Today my girl is out in the world, with friends, without me. Today I went and got a prenatal massage by myself. Today I came home, where my husband was working and talking on the phone, to a noticeable silence.
Being a mother can be overwhelming. Being a homeschooling parent sometimes feels more so. Every day, almost 24/7 with my girl definitely has me craving and carving out time for just me. Time to go out with girlfriends or my husband. Time for her to have some solo play time while I paint or write or read or stare numbly at Facebook. Time to find our separateness, our individual places in our worlds.
This separate time is almost always found one of two ways: I leave the house (with or without her) or we are both home but in different spaces.
Being in the house without her here is odd. I feel melancholy. There is a bitter-sweetness to this silence. It is not the quiet that is disturbing: it is beautiful to be able to have complete thoughts, to finish small projects in a matter of minutes instead of hours, to have a conversation with my husband while he is on his lunch break that is complete without interruptions or a need for either of us to divert our attention from each other. No, what is bringing on the sadness is her missing energy, her presence, her essence. Her herness that is generally by my side in one form or another every day and has been for years.
It is the realization that she is growing up. She turns 7 on Friday. The anniversary of her birth is both joyous and triggering: the gestation, labor, birth and immediate post birth hours filled with fear and pain and trauma and almost devastation; and yet, despite the odds and everything we were told here she is, two days shy of 7 and off at a friend’s house playing without me. Breaking into her own world and life, taking those tiny steps away from me. She is no longer a baby, and as I sit here and type I know that at some point most days will feel this emptiness, most days she will not be in our home: she will be sleeping in her own home, living away from us, having moments that we will never know about because she doesn’t see them as significant enough to share with us, to tell us about or because she wants to keep them to herself and away from us and our comments or concerns.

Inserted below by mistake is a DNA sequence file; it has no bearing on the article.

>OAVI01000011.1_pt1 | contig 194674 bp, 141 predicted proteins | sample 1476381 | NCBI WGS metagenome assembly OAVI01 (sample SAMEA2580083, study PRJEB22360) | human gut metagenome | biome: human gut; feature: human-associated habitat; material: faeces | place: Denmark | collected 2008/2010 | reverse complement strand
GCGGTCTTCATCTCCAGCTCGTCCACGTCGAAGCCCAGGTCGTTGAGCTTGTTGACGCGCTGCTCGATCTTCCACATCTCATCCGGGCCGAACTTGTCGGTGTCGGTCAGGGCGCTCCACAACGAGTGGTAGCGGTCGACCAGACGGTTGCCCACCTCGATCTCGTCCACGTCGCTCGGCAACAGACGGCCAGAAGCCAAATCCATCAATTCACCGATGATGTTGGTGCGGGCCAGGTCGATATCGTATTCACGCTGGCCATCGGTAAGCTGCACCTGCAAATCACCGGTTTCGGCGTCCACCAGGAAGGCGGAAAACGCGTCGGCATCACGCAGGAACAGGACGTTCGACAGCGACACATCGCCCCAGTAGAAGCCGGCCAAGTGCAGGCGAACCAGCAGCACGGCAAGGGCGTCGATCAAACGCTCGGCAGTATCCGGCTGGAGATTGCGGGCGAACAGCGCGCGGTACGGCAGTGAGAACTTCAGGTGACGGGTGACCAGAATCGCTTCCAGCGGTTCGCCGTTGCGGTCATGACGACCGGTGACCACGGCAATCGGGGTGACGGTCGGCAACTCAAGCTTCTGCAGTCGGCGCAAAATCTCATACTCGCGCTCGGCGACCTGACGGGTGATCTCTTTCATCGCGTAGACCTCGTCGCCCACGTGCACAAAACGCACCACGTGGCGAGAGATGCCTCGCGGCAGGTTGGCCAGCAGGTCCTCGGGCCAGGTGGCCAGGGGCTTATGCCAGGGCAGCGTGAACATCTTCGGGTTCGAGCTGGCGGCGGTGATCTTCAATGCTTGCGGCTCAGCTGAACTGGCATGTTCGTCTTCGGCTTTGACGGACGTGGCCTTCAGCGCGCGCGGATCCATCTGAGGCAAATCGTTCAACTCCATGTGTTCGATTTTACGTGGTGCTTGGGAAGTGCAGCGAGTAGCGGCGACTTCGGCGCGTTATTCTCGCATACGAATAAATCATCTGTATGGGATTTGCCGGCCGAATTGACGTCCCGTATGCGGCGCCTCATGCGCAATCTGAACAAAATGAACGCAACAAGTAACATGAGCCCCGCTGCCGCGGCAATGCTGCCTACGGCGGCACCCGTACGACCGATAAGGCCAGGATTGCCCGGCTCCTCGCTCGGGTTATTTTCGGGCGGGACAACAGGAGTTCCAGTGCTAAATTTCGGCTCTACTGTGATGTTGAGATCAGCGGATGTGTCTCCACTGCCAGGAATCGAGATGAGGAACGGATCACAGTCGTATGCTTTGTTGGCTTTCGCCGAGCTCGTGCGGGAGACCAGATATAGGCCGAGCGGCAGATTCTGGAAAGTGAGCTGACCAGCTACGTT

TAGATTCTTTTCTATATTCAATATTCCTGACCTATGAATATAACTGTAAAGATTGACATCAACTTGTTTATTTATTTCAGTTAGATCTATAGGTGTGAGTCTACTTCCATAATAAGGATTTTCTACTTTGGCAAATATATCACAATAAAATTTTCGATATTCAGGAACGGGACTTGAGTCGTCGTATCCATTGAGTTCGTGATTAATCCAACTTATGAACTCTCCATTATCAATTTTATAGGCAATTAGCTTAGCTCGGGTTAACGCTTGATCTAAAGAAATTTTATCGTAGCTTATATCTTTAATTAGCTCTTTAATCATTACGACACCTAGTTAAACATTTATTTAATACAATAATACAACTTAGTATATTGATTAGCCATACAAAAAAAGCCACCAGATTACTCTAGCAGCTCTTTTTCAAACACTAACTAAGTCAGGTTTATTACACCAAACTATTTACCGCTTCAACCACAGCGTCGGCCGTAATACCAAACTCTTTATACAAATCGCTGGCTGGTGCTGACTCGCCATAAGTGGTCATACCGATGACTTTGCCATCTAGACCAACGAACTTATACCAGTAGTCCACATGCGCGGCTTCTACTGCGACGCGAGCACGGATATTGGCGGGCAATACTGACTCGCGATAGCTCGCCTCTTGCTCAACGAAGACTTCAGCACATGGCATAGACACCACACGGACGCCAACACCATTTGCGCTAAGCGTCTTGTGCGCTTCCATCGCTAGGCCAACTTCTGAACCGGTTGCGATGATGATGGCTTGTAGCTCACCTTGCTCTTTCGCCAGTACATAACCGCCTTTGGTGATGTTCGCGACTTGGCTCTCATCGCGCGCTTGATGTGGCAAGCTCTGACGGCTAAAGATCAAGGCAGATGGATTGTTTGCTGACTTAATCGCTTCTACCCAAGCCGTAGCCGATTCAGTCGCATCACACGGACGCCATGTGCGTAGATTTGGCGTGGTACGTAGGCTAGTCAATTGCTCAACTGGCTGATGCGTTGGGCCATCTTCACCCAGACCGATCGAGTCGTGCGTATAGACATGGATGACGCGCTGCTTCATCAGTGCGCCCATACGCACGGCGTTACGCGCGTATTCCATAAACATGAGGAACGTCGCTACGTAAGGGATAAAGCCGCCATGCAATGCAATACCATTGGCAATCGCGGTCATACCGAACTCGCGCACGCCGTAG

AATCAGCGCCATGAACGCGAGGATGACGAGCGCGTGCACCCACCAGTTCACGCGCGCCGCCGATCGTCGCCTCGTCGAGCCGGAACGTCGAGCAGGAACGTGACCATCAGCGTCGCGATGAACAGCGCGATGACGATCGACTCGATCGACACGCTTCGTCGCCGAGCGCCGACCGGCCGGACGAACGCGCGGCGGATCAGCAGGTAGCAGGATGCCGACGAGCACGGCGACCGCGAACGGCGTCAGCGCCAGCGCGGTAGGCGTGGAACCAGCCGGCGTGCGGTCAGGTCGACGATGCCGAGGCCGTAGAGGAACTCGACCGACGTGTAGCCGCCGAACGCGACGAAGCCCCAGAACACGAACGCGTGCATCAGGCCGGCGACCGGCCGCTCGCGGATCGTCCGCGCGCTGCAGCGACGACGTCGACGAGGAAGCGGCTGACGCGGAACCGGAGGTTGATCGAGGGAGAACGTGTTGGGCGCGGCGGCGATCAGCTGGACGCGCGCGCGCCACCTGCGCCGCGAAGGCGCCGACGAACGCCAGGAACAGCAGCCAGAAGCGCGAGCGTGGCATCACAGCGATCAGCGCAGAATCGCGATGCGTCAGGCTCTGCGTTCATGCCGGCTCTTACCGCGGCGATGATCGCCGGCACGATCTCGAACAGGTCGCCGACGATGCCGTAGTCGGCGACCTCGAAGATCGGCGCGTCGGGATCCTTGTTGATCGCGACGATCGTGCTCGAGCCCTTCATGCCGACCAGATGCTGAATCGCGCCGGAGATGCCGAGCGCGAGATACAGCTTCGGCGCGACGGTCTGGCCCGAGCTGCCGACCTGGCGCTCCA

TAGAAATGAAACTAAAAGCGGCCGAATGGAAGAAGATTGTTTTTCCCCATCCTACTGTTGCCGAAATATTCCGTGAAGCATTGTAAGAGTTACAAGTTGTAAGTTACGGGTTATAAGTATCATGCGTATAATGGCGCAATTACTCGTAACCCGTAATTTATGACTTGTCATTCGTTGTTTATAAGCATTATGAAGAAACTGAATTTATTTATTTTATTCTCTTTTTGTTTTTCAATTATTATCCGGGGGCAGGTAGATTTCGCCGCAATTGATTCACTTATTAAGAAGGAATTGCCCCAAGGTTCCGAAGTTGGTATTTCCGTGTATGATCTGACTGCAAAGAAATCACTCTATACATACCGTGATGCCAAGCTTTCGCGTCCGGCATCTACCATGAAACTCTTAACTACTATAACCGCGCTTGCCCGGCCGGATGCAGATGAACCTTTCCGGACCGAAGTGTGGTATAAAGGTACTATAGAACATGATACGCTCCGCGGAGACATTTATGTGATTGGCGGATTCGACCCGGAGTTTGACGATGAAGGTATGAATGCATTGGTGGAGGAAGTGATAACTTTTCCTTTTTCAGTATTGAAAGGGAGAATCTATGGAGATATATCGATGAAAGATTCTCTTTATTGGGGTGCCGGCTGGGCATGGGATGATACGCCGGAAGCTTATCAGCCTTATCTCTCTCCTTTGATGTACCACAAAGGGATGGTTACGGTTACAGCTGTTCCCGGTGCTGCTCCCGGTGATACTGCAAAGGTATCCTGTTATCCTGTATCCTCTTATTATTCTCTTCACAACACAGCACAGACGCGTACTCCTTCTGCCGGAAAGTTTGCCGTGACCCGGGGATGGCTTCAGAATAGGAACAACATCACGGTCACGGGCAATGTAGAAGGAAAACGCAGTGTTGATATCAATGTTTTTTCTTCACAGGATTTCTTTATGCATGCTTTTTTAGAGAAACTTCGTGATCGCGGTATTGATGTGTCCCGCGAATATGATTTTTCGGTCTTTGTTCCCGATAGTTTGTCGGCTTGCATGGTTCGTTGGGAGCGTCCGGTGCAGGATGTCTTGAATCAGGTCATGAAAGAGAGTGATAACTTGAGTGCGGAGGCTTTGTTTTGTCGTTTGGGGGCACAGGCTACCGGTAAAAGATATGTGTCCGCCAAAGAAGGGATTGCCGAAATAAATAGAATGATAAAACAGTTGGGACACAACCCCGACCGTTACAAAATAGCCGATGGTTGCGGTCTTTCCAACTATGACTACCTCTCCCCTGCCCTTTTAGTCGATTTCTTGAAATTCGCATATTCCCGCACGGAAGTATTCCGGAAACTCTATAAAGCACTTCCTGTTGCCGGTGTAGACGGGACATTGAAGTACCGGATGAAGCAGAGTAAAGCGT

I wonder what the energy of her brother will be like and how it will the space, for a while, when she is gone; if her absence will be felt so acutely.
I wonder at this sadness and these tears falling as I allow my mind to wander into the future and imagine. In this process of finding myself again, of becoming myself again, there is a grief of what is being left behind. Often in those moments of feeling overwhelmed by the needs of our children we can’t even imagine a sadness over having some space to breathe, to think, to imagine, to dream. Those moments consume us with the lack of sleep and the need to wash clothes and cook meals and tend to the needs of our young. Those moments can bring forth a resentment towards these young beings in our care and nostalgia for life before children when we could talk with our partner for hours or stay up all night dancing with girlfriends and not needing to be out of bed the next day before noon or actually cook a meal for anyone.
Then we find ourselves in the quiet, the silence. Their energy missing and there is an aching in our hearts. We grieve how quickly it has all passed and know the time will only continue to race forward. We promise we will savor every moment from now on and we set ourselves up to fail, because the truth is those overwhelming moments come too fast and too often and these quiet moments are too rare.
This is part of motherhood, of parenthood. This is part of our evolution as we encourage our beautiful children to grow and expand and become independent and individual, away from us. This is part of our transformation as we expand our own definition of self beyond “mama” and back out into the world of own passions and dreams. This is the ebb and flow of our, and their, being and becoming.